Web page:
“Sleep-deprived children often have difficulty concentrating, leading to poor academic performance. Children have been known to fall asleep at their desks through sheer exhaustion. Fatigue can lead to decreased social interactions, hindering the development of social skills.

“Emotional stability and wellbeing hinges on good sleep hygiene. Sleep deprivation can contribute to irritability, mood swings and emotional instability, to name a few. It’s not just kids being kids, it’s often a lack of a decent night’s sleep.


“Ultimately, a long-term sleep debt can lead to behavioural challenges – children may exhibit increased impulsivity, hyperactivity and difficulty managing their behaviour, to name a few.”

Of course, the impact of sleep deprivation can vary with age, adds Mrs Jodrell:

“Younger children might become more irritable, while teenagers might experience mood swings and exhibit more risk-taking behaviours. When you’re tired, your ability to make good decisions decreases.

“Sleepiness leads to dulled reactions, so even at playtime or PE lessons, and other school sports activities, they don’t perform as well as they should.”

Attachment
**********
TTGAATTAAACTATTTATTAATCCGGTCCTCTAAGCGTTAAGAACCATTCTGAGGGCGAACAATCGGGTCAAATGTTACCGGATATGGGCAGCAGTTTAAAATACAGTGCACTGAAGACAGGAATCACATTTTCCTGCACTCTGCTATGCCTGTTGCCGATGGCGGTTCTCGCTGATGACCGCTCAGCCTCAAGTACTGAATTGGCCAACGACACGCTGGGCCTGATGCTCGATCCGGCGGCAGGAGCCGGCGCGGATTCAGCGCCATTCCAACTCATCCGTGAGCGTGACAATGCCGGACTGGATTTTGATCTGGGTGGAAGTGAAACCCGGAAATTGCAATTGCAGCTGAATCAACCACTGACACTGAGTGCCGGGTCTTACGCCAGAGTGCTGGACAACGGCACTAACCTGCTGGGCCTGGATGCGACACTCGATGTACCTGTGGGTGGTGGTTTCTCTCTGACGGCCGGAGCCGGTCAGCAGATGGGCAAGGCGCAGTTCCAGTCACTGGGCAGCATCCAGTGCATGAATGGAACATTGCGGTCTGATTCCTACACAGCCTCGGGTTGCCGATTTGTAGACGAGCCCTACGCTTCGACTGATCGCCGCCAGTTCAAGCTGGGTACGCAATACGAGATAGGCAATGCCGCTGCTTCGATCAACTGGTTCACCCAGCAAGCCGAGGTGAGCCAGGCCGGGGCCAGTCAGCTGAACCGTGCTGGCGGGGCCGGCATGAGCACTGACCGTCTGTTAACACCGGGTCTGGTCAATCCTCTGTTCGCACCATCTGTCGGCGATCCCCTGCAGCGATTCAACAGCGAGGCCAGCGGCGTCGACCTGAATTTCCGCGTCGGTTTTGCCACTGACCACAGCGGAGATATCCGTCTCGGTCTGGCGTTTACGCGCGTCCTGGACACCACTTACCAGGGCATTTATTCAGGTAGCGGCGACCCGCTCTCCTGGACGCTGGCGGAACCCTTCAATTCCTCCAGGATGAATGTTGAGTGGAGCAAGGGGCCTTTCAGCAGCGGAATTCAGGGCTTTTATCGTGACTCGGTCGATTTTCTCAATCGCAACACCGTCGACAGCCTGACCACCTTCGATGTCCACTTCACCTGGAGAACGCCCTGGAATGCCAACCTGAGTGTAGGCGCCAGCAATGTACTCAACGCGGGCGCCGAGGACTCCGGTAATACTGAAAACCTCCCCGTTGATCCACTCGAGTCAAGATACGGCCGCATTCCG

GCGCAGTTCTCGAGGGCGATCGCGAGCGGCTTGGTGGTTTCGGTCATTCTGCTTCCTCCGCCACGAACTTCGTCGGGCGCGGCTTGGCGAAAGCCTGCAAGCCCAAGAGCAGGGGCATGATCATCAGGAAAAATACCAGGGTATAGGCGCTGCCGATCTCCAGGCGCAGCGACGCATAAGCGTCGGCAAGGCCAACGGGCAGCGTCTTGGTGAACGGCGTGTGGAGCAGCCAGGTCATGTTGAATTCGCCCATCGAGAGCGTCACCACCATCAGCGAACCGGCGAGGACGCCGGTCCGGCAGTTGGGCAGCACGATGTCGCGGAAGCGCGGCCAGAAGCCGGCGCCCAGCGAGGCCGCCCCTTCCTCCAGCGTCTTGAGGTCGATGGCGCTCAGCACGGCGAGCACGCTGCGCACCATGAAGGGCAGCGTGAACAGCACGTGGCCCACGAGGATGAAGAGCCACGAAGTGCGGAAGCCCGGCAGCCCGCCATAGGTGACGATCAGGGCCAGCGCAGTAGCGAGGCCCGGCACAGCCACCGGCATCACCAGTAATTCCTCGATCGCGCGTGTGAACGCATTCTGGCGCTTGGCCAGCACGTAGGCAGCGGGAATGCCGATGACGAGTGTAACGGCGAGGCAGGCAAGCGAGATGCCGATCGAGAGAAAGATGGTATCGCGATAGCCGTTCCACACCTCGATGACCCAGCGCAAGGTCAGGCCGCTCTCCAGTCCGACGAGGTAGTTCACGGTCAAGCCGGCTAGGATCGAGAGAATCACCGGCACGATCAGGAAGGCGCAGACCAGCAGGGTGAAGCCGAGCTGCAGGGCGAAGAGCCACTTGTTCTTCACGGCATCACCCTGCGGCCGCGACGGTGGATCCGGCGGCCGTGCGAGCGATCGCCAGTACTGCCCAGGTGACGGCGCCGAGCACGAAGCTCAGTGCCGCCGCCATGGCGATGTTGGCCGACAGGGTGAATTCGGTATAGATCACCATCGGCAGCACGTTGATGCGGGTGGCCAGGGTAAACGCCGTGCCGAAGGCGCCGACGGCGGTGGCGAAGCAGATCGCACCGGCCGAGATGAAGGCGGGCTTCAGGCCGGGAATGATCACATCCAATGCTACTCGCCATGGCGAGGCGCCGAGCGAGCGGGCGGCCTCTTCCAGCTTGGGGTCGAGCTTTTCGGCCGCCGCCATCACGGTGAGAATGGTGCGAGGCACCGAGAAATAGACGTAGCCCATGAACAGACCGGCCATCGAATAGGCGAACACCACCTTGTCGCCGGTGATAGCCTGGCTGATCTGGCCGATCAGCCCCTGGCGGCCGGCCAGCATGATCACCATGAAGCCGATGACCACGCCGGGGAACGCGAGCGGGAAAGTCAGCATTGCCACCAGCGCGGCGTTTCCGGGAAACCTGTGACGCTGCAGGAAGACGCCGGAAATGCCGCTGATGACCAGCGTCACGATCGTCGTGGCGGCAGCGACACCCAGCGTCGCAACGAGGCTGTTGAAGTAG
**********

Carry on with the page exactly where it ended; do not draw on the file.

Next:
If your younger child is struggling with separation anxiety or morning tears, insufficient shuteye could be the cause of it, says Amy O’Rourke, Primary Teacher at Dubai International Academy Al Barsha (DIAB):

“Lack of sleep can really make a difference to how our little ones feel about school. When kids haven’t had their proper sleep, it’s like trying to solve a complex puzzle with missing pieces. It can be frustrating, and they might struggle to put everything together, whether it’s schoolwork, social interactions, or managing their emotions.

“However, when they prioritise sleep and get the rest they need, it’s like finding all the missing puzzle pieces. Suddenly, everything starts falling into place, and they become more attentive, confident, and emotionally resilient. It’s like magic, and it shows that a good night’s sleep is the best tool in their backpack for a successful school journey.”

Lizahn Jordaan, Secondary Maths Subject Leader at DIAB says that she’s even seen everything from poor grades to teenage withdrawal to supposed learning disorders be ‘cured’ by proper sleep hygiene:

“Lack of sleep will affect concentration and the ability to take in new concepts; if lack of sleep persists this will likely impact grades.

“When we’re tired, we feel a little grumpy and less inclined to socialize, which can lead to isolation.